• Anna Nagel

    I gave up added Sugar, bread, pasta and rice about six weeks ago now. I thought I would join my partner who did this three years ago. He is very strict and has lost a pile of weight, his mood is now very steady and he has loads of energy. We eat mostly fresh veg, fish, poultry,eggs, a small amount of berries and nuts. We still eat some potatoes but mostly Sweet ones. I cheat with the odd packet of crisps and a glass of wine. We both do weight training / gym 3 times a week. I have not felt any different from giving up sugar which I had expected to get head aches etc. from. I used to have 3 cups of tea/ coffee a day with sugar, breakfast cereal with more sugar. I have not lost loads of weight but thats not been my goal, being more healthy has. I feel more energised and level through the day. Very interesting reading all these experiences.

  • Mia

    3 years later and I have just copied this to put on my wall!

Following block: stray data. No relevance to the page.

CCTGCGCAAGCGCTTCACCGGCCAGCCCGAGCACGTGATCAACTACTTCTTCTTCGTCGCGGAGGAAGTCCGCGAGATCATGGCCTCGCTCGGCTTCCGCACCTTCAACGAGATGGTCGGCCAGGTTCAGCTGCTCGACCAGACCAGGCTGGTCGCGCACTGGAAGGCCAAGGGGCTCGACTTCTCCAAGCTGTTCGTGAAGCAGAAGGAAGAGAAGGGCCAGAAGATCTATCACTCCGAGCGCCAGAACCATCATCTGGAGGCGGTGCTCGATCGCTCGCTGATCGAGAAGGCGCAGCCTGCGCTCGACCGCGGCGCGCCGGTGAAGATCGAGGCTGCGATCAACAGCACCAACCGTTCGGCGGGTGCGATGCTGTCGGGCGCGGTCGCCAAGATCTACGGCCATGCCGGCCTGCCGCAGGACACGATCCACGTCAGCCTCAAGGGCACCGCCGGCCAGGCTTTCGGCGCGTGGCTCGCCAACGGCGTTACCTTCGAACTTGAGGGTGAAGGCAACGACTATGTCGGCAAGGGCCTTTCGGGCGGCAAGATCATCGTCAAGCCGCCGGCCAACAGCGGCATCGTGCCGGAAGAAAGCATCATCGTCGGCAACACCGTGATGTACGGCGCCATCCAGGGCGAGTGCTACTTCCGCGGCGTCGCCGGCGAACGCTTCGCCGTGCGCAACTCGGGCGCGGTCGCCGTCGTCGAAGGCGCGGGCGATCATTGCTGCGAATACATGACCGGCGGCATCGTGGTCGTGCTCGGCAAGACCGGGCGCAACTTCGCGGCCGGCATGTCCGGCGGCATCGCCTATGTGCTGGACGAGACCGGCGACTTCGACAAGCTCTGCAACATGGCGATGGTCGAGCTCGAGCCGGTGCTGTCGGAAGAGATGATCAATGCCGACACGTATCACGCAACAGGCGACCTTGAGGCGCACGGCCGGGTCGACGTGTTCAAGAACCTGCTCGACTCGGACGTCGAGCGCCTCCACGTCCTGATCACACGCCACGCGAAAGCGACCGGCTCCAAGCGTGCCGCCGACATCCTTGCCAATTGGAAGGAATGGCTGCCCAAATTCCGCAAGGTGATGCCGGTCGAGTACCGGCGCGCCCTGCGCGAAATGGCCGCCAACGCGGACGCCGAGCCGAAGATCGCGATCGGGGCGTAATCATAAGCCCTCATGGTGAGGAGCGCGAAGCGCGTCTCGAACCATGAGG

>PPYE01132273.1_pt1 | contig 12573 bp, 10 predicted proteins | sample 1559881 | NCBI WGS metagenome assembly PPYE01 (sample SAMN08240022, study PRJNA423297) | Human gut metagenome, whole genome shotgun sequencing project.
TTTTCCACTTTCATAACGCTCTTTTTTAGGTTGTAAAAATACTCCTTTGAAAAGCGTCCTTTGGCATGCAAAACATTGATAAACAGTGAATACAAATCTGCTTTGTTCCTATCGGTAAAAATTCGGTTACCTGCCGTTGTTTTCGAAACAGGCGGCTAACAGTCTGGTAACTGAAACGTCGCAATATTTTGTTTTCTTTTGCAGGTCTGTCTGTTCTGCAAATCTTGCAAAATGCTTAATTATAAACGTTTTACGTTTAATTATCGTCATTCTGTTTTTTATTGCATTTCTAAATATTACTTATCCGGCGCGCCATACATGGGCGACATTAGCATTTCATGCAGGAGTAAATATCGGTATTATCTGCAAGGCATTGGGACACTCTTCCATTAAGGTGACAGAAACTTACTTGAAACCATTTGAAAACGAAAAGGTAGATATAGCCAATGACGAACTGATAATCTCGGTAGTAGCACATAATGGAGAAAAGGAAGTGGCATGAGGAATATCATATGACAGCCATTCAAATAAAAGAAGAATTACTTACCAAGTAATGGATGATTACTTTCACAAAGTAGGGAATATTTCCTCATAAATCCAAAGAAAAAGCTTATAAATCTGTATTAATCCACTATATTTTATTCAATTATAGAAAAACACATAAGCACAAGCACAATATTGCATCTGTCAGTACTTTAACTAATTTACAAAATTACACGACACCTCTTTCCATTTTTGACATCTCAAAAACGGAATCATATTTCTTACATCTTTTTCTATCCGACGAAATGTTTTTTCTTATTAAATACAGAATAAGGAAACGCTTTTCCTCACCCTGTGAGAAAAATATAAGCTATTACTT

• Sissy

    Congrats on all your hard work ! I was hoping you could maybe .. If it’s okay ? Tell me your daily meal plan?

  • ymbhweorfnes

    Men do get yeast infections. I used to get them from time to time and was totally perplexed as I thought it was just a woman thing. Then I found out it was a symptom of having hypo-thyroidism which explained it.

    I’m just starting off on a no-carb diet as I have a wheat allergy giving rise to inflammation (making my legs, joints and backbone really hot at night).

    Wheat (and other grains) is in just about EVERYTHING nowadays because food companies know it causes a blood sugar spike and makes you crave more food after 90 mins.

    I’ve tried to go no-carb 3 times before and barely lasted a week. But this time I have more resolve because I want to stop burning up in bed each night.

    Pizza is one thing I’ll really miss, so I have come up with the “Bizza”. Normal pizza toppings and cheese on a nice tomato sauce all sitting on top of a 12″ burger. Mmmmmmm

  • asd

    I want to argue with “3. LISTEN TO YOUR BODY.”: